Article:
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A resolution setting of 360 or 720 PPI is not optimal if you are printing borderless-auto-expand.

Whenever auto-expand is enabled, the print driver adds some extra magnification to the image.  You need a higher resolution file in order to get 360/720 after expansion.   A big issue is that Epson doesn't document exactly how much magnification you get.  This makes it difficult to properly compensate for this expansion.

If you are trying to prepare a file with optimal resolution, do not use any of the auto-expand options.
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jrsforums
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« Reply #5 on: August 29, 2013, 05:44:31 PM »
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A resolution setting of 360 or 720 PPI is not optimal if you are printing borderless-auto-expand.

Whenever auto-expand is enabled, the print driver adds some extra magnification to the image.  You need a higher resolution file in order to get 360/720 after expansion.   A big issue is that Epson doesn't document exactly how much magnification you get.  This makes it difficult to properly compensate for this expansion.

If you are trying to prepare a file with optimal resolution, do not use any of the auto-expand options.

Qimage shows that the 3880 using borderless letter paper has an optimal PPI of 369/738.  It receives this info from reading the driver info.





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John
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« Reply #6 on: August 29, 2013, 06:16:58 PM »
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Qimage shows that the 3880 using borderless letter paper has an optimal PPI of 369/738.  It receives this info from reading the driver info.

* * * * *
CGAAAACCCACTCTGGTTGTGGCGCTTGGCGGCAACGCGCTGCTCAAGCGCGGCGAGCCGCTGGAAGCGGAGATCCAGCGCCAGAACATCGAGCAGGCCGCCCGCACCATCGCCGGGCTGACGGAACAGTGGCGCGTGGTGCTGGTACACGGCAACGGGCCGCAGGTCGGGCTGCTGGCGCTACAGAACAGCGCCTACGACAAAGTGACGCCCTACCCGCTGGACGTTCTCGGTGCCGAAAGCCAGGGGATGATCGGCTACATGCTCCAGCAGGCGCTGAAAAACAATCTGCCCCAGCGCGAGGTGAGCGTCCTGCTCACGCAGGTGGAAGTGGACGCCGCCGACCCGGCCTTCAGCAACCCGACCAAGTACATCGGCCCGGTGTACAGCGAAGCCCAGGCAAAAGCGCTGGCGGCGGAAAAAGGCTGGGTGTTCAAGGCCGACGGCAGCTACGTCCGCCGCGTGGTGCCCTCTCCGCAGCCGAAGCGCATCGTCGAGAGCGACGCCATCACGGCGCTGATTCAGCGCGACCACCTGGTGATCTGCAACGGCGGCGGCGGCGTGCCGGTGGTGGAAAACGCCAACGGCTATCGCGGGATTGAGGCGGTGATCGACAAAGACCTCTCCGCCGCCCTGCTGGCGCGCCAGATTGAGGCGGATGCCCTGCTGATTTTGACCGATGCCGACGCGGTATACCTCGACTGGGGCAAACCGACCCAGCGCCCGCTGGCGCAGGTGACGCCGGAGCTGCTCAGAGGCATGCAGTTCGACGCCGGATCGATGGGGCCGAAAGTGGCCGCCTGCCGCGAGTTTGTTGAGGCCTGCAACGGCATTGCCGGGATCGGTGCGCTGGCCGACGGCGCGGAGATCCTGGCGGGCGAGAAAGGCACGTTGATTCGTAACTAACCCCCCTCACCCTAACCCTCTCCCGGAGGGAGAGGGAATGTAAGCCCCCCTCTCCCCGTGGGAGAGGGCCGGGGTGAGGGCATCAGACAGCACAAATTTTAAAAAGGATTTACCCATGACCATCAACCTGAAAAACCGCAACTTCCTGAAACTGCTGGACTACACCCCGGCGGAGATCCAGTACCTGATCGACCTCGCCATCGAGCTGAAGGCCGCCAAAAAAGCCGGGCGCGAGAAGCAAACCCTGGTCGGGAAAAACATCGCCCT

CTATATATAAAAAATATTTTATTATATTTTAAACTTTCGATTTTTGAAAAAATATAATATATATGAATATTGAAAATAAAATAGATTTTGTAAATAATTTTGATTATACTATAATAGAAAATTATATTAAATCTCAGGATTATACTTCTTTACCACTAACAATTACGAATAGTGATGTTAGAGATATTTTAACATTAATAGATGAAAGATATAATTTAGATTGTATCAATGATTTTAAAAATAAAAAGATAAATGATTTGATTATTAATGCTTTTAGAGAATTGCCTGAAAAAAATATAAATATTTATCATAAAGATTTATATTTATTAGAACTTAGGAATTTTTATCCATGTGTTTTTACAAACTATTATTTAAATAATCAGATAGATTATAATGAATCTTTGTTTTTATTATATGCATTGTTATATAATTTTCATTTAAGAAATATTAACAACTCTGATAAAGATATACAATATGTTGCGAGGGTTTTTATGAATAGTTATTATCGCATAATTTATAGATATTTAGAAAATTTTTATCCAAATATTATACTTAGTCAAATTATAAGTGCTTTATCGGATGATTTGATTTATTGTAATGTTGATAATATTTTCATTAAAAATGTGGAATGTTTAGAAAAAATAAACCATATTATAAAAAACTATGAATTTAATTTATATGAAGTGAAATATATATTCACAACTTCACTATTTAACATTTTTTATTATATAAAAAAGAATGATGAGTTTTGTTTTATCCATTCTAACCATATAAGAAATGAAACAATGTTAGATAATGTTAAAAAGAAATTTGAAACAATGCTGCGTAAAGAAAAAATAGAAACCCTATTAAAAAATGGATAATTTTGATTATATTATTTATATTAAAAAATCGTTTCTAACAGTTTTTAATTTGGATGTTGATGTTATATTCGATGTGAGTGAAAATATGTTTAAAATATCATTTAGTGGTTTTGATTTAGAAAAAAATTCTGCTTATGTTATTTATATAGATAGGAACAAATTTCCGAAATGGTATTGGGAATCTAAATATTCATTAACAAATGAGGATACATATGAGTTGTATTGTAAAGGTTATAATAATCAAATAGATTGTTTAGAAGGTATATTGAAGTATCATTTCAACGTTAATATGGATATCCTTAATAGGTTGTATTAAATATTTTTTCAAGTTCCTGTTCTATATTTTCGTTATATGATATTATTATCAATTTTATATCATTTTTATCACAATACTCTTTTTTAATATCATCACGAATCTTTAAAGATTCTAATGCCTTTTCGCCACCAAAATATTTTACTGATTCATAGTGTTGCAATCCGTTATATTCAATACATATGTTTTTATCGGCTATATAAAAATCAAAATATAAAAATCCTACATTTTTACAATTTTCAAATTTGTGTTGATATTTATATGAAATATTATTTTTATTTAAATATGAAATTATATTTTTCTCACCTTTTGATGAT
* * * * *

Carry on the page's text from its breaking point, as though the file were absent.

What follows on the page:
Hi John,

I agree, Qimage is a life saver in many situations, and Mike Chaney is a great source of information. However, I'm not 100% sure that sending 369/738 PPI data will be gracefully handled by the Epson printer driver. I am somewhat suspicious that the data might be down-sampled to 360/720, and then interpolated back up to 369/738.

It's safer to avoid that, and stick to 360/720 PPI. I remember Mike warning for the use of borderless printing, but since I do not own an Epson, I have not followed the specific Epson discussions about that in detail.

A test would be to print an alternating line-pattern of some length, 1px white 1px black, running horizontal and vertical, and set the image PPI to 738 and print with 'finest detail' selected. Downsampling will produce a low frequency aliasing pattern and should be easy to spot.

Cheers,
Bart
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jrsforums
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« Reply #7 on: August 29, 2013, 07:01:29 PM »
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Bart,  you could be right.  I never print borderless so my settings in Qimage might be set improperly...as Qimage gives options to modify the response to overspray....+or - I believe.

I sent a note to Mike.  He will probably respond if he can.  I do not know anyone who know more about the "under the covers" of printing....or who is more responsive with his customers needs.
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John Chardine
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« Reply #8 on: September 07, 2013, 04:12:23 PM »
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Is the 360/720 multiple specific to the 3880 or would that apply to other Epson printers such as the 7600?